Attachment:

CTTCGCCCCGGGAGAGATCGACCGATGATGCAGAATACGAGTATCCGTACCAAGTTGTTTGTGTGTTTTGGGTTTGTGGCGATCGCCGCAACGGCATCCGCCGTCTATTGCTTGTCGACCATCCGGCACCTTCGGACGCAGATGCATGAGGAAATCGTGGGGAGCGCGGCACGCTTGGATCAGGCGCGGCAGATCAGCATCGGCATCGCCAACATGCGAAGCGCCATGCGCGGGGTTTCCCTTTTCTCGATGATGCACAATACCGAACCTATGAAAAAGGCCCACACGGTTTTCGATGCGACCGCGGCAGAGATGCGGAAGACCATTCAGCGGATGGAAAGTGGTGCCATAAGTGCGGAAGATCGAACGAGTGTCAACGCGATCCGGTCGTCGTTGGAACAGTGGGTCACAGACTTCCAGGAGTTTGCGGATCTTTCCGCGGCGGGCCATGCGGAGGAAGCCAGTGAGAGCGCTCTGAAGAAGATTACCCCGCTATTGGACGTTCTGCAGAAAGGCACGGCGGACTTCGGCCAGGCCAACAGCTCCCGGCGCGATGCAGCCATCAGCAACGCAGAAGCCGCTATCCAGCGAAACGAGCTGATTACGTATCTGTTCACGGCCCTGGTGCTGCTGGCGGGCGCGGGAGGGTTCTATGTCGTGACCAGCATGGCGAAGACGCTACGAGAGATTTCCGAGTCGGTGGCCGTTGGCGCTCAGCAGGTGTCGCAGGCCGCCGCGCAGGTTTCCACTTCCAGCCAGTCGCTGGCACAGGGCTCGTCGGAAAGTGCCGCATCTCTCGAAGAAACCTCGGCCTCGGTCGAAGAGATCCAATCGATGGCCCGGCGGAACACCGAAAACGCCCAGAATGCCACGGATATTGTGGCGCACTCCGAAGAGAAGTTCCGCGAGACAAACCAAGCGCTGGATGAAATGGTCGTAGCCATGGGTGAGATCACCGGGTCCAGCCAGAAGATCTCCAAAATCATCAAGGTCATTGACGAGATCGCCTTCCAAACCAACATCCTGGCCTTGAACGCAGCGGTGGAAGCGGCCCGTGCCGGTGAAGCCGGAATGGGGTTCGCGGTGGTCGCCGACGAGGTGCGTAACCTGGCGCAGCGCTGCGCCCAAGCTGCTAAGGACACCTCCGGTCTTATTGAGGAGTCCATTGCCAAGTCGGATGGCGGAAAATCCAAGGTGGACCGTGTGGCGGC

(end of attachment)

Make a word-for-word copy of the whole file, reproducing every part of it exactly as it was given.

CTTCGCCCCGGGAGAGATCGACCGATGATGCAGAATACGAGTATCCGTACCAAGTTGTTTGTGTGTTTTGGGTTTGTGGCGATCGCCGCAACGGCATCCGCCGTCTATTGCTTGTCGACCATCCGGCACCTTCGGACGCAGATGCATGAGGAAATCGTGGGGAGCGCGGCACGCTTGGATCAGGCGCGGCAGATCAGCATCGGCATCGCCAACATGCGAAGCGCCATGCGCGGGGTTTCCCTTTTCTCGATGATGCACAATACCGAACCTATGAAAAAGGCCCACACGGTTTTCGATGCGACCGCGGCAGAGATGCGGAAGACCATTCAGCGGATGGAAAGTGGTGCCATAAGTGCGGAAGATCGAACGAGTGTCAACGCGATCCGGTCGTCGTTGGAACAGTGGGTCACAGACTTCCAGGAGTTTGCGGATCTTTCCGCGGCGGGCCATGCGGAGGAAGCCAGTGAGAGCGCTCTGAAGAAGATTACCCCGCTATTGGACGTTCTGCAGAAAGGCACGGCGGACTTCGGCCAGGCCAACAGCTCCCGGCGCGATGCAGCCATCAGCAACGCAGAAGCCGCTATCCAGCGAAACGAGCTGATTACGTATCTGTTCACGGCCCTGGTGCTGCTGGCGGGCGCGGGAGGGTTCTATGTCGTGACCAGCATGGCGAAGACGCTACGAGAGATTTCCGAGTCGGTGGCCGTTGGCGCTCAGCAGGTGTCGCAGGCCGCCGCGCAGGTTTCCACTTCCAGCCAGTCGCTGGCACAGGGCTCGTCGGAAAGTGCCGCATCTCTCGAAGAAACCTCGGCCTCGGTCGAAGAGATCCAATCGATGGCCCGGCGGAACACCGAAAACGCCCAGAATGCCACGGATATTGTGGCGCACTCCGAAGAGAAGTTCCGCGAGACAAACCAAGCGCTGGATGAAATGGTCGTAGCCATGGGTGAGATCACCGGGTCCAGCCAGAAGATCTCCAAAATCATCAAGGTCATTGACGAGATCGCCTTCCAAACCAACATCCTGGCCTTGAACGCAGCGGTGGAAGCGGCCCGTGCCGGTGAAGCCGGAATGGGGTTCGCGGTGGTCGCCGACGAGGTGCGTAACCTGGCGCAGCGCTGCGCCCAAGCTGCTAAGGACACCTCCGGTCTTATTGAGGAGTCCATTGCCAAGTCGGATGGCGGAAAATCCAAGGTGGACCGTGTGGCGGC